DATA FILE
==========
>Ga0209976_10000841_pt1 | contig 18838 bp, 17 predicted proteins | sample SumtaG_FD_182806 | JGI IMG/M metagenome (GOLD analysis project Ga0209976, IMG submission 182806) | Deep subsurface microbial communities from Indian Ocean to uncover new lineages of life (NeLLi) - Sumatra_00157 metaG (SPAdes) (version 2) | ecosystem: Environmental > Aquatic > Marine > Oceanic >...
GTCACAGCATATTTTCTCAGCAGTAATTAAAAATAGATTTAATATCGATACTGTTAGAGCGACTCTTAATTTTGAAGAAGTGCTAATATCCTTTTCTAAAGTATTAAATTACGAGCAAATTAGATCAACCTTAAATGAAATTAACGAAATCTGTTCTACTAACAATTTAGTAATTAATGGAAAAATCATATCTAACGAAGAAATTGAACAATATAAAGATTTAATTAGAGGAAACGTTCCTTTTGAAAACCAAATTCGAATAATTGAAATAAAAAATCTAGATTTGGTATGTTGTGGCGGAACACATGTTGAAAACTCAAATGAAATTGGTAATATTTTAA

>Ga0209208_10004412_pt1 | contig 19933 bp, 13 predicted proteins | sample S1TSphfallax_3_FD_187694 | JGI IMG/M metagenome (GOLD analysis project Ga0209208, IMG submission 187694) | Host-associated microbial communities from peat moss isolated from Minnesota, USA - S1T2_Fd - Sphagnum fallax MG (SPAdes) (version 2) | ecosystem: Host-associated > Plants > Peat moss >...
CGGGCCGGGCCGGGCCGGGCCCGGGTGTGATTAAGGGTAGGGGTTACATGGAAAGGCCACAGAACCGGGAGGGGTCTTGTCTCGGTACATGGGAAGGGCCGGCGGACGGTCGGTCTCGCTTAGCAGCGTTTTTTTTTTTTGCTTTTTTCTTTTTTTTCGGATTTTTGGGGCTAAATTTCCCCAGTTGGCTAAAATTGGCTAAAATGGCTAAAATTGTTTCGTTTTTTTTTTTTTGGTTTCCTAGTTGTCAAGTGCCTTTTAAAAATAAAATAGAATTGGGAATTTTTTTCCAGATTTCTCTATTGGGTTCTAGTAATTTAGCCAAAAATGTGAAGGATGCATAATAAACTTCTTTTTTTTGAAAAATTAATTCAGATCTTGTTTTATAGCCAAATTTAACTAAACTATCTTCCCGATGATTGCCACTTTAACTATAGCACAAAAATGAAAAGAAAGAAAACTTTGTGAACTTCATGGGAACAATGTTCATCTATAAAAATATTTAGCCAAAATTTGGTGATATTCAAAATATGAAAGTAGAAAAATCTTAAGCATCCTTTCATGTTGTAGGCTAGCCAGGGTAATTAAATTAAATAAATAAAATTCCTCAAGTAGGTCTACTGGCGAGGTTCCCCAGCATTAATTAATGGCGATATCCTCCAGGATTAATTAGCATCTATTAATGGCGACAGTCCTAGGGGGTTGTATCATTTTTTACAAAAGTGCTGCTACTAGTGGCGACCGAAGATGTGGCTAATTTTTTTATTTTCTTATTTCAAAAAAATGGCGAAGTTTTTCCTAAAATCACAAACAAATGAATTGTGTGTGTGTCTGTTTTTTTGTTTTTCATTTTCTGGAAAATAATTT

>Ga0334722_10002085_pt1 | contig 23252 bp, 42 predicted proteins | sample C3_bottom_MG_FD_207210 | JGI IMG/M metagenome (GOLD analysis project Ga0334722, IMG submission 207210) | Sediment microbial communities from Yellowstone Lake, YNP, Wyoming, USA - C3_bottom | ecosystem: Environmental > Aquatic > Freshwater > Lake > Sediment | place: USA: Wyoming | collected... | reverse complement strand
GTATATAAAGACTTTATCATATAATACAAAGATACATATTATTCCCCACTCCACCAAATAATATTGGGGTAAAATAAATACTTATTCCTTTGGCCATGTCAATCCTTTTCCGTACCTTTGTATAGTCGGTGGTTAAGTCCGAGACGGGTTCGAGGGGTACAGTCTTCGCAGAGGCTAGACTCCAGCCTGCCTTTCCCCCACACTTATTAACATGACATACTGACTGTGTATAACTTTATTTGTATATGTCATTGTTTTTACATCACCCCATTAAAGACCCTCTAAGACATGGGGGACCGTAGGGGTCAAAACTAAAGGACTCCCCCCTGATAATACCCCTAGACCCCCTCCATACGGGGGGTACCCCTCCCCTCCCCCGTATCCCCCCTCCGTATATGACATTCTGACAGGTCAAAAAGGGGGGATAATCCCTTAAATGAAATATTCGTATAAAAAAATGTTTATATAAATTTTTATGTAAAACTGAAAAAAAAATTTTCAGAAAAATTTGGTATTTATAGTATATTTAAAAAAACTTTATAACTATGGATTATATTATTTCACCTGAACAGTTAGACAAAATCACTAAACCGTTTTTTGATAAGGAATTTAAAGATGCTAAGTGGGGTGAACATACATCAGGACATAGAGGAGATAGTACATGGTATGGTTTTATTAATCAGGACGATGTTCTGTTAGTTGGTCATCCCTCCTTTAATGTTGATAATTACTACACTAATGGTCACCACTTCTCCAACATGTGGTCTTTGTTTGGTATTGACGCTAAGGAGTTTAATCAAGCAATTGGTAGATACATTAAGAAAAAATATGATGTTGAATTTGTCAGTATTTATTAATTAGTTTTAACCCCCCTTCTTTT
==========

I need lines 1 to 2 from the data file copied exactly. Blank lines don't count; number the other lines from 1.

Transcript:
>Ga0209976_10000841_pt1 | contig 18838 bp, 17 predicted proteins | sample SumtaG_FD_182806 | JGI IMG/M metagenome (GOLD analysis project Ga0209976, IMG submission 182806) | Deep subsurface microbial communities from Indian Ocean to uncover new lineages of life (NeLLi) - Sumatra_00157 metaG (SPAdes) (version 2) | ecosystem: Environmental > Aquatic > Marine > Oceanic >...
GTCACAGCATATTTTCTCAGCAGTAATTAAAAATAGATTTAATATCGATACTGTTAGAGCGACTCTTAATTTTGAAGAAGTGCTAATATCCTTTTCTAAAGTATTAAATTACGAGCAAATTAGATCAACCTTAAATGAAATTAACGAAATCTGTTCTACTAACAATTTAGTAATTAATGGAAAAATCATATCTAACGAAGAAATTGAACAATATAAAGATTTAATTAGAGGAAACGTTCCTTTTGAAAACCAAATTCGAATAATTGAAATAAAAAATCTAGATTTGGTATGTTGTGGCGGAACACATGTTGAAAACTCAAATGAAATTGGTAATATTTTAA